The chemicals in different parts of the celery plant might have many effects on the body, including lowering blood sugar and blood pressure, and causing sleepiness.
People use celery to repel mosquitos, for prediabetes, gout, rheumatoid arthritis, and many other conditions, but there is no good scientific evidence to support these uses.
Uses & Effectiveness ?
Possibly Effective for
- Mosquito repellent. Some research shows that applying a gel containing 5% to 25% celery extract to the skin can repel mosquitos for up to 4.5 hours. Other research shows that applying a specific product containing celery extract 5%, vanillin, eucalyptus oil, orange oil, and citronella oil, repels mosquitoes similarly to other commercial products, such as DEET 25% and Insect Block 28.
When applied to the skin: Celery is possibly safe for most people when used short-term. Some people are allergic to celery. Allergic reactions can range from skin rashes to anaphylaxis. Celery can also cause sensitivity to the sun.
Special Precautions and Warnings
When applied to the skin: Celery is possibly safe for most people when used short-term. Some people are allergic to celery. Allergic reactions can range from skin rashes to anaphylaxis. Celery can also cause sensitivity to the sun. Pregnancy: Celery oil and celery seeds are likely unsafe when taken by mouth during pregnancy in the amounts found in medicine. Large amounts of celery might make the uterus contract and cause a miscarriage. Stick to food amounts.
Breast-feeding: There isn't enough reliable information to know if it is safe to use celery when breast-feeding. Stay on the safe side and stick to food amounts.
Allergies: Celery can cause allergic reactions in people who are sensitive to some other plants and spices, including wild carrot, mugwort, birch, caraway, fennel or coriander seeds, parsley, anise, plantain, and dandelion. This has been called the "celery-carrot-mugwort-spice syndrome," or the "celery-mugwort-birch-spice" syndrome.
Bleeding disorders: Celery root might increase the risk of bleeding when used in medicinal amounts. Don't use celery root if you have a bleeding disorder.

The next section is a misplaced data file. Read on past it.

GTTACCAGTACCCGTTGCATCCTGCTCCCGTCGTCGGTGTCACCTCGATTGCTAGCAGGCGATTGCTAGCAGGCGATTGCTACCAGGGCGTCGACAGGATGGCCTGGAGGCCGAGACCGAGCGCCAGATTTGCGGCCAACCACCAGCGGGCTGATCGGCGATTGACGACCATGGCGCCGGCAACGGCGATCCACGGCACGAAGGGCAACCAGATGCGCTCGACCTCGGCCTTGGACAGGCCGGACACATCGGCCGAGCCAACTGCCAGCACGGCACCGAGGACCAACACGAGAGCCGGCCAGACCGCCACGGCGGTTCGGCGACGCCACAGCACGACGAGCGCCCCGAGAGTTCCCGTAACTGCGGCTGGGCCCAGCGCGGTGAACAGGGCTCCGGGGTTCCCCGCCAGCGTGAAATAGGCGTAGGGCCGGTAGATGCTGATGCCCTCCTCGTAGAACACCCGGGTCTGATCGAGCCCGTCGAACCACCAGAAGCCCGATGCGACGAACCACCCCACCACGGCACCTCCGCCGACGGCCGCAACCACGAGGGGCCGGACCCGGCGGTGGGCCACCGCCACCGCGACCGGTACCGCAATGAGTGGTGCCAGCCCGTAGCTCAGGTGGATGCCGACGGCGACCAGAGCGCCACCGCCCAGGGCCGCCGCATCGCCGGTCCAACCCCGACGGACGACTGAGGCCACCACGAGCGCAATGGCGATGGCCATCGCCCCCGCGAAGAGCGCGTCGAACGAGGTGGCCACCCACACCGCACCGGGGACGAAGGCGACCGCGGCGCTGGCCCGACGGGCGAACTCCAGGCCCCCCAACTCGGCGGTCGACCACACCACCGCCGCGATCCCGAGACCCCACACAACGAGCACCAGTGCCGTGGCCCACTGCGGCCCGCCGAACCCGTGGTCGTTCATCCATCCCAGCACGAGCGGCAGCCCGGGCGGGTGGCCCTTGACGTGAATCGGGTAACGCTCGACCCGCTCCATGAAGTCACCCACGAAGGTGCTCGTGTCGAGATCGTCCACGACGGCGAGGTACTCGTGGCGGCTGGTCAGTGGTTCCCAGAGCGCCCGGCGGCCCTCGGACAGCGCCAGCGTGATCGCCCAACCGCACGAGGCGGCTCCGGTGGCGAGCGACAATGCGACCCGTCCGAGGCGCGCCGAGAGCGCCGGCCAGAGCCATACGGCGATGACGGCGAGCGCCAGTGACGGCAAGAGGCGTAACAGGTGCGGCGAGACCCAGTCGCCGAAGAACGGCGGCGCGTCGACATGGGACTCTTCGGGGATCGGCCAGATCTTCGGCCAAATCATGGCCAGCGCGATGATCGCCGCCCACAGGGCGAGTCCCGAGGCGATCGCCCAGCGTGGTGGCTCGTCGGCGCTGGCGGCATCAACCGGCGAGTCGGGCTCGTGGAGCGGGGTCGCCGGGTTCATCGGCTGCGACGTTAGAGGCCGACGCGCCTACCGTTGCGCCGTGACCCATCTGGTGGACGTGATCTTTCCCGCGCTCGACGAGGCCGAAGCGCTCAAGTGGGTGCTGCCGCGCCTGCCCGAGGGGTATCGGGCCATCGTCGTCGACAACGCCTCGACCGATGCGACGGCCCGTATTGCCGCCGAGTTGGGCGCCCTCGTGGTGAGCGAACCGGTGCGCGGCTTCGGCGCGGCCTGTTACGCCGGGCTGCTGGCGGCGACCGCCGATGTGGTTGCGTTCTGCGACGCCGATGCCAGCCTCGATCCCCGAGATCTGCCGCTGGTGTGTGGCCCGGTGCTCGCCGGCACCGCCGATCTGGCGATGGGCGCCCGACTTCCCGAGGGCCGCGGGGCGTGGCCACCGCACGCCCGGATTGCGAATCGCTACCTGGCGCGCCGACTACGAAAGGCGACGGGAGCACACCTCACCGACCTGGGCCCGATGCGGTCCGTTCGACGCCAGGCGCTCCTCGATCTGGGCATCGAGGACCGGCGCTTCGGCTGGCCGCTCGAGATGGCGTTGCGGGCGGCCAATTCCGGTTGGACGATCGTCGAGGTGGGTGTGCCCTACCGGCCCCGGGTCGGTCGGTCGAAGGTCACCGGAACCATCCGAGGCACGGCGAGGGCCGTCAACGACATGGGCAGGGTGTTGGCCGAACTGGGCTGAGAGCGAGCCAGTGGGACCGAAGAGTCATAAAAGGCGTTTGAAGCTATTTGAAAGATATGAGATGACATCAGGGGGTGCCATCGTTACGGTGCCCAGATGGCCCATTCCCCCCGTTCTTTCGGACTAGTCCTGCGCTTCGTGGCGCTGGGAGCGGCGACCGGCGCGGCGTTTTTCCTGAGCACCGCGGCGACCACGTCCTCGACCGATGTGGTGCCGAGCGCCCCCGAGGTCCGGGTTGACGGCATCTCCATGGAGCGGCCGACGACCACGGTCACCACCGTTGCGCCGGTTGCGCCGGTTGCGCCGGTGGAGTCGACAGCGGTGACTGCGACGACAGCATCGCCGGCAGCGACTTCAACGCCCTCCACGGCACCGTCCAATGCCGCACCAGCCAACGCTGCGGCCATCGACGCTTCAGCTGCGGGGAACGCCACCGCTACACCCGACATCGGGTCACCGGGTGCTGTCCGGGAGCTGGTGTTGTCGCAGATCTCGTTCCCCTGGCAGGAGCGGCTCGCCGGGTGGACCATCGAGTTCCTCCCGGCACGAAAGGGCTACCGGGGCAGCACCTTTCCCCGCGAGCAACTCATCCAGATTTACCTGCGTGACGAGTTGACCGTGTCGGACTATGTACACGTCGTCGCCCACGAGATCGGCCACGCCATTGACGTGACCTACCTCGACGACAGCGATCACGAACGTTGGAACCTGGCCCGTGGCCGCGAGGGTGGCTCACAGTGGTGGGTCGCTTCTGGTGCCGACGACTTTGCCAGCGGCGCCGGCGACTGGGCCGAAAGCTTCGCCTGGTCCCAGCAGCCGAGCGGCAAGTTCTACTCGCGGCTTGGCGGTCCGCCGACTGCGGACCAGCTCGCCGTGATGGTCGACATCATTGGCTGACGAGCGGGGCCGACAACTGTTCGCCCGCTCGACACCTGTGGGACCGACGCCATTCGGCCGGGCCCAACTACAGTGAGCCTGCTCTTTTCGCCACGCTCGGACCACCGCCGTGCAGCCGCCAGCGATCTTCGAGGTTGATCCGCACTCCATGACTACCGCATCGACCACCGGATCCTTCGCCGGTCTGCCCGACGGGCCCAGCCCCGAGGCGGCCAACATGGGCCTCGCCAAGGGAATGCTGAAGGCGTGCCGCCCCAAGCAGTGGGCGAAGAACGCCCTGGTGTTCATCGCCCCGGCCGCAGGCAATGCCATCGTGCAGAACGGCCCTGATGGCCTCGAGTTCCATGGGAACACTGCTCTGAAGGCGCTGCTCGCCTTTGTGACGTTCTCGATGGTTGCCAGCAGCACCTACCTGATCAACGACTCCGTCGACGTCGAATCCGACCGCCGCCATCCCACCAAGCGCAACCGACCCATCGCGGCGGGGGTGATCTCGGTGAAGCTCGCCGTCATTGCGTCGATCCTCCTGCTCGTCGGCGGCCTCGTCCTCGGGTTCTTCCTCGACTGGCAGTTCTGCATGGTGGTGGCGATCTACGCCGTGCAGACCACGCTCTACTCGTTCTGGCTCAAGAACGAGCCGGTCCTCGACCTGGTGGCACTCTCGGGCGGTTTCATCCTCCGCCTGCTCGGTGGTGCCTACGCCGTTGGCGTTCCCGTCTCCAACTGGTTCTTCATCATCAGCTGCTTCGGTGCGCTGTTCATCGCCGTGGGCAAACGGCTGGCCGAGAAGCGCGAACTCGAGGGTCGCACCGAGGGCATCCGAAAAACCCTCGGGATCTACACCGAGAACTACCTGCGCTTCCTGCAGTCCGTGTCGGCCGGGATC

Thyroid conditions: Celery might interfere with thyroid function. Don't use celery if you have high or low thyroid levels or are taking medication for a thyroid disorder.
Levothyroxine (Synthroid, Levothroid, Levoxyl, and others) interacts with CELERY
Levothyroxine is used for low thyroid function. Taking celery seed along with levothyroxine might reduce the effects of levothyroxine.
Lithium interacts with CELERY
Taking celery might decrease how well the body gets rid of lithium. This could increase how much lithium is in the body and result in serious side effects. Talk with your healthcare provider before using celery if you are taking lithium. Your lithium dose might need to be changed.
Medications that slow blood clotting (Anticoagulant / Antiplatelet drugs) interacts with CELERY
Celery root might slow blood clotting. Taking celery root along with medications that also slow blood clotting might increase the risk of bruising and bleeding.
Medications changed by the liver (Cytochrome P450 1A2 (CYP1A2) substrates) interacts with CELERY
Some medications are changed and broken down by the liver. Celery might change how quickly the liver breaks down these medications. This could change the effects and side effects of these medications.
Venlafaxine (Effexor) interacts with CELERY
Celery root extract might decrease how quickly the body breaks down venlafaxine. Taking celery root extract with venlafaxine might increase the effects and side effects of venlafaxine.
Be cautious with this combination
Medications that increase sensitivity to sunlight (Photosensitizing drugs) interacts with CELERY
Some medications might make the skin more sensitive to sunlight. Celery might also make the skin more sensitive to sunlight. Using these products together might increase the risk of sunburn, blistering, or rashes when the skin is exposed to sunlight. Be sure to wear sunblock and protective clothing when spending time in the sun.
Acetaminophen (Tylenol) interacts with CELERY
Taking celery juice with acetaminophen prolongs the effects of acetaminophen. Taking celery juice with acetaminophen might increase the effects and side effects of acetaminophen.
Aminopyrine interacts with CELERY
Celery juice might decrease how quickly the liver breaks down and removes aminopyrine. Taking celery juice with aminopyrine might increase the effects and side effects of aminopyrine.
Be watchful with this combination
As medicine, celery seed powder or extract have most often been used by adults in doses of 1000-1500 mg by mouth daily. Speak with a healthcare provider to find out what dose might be best for a specific condition.
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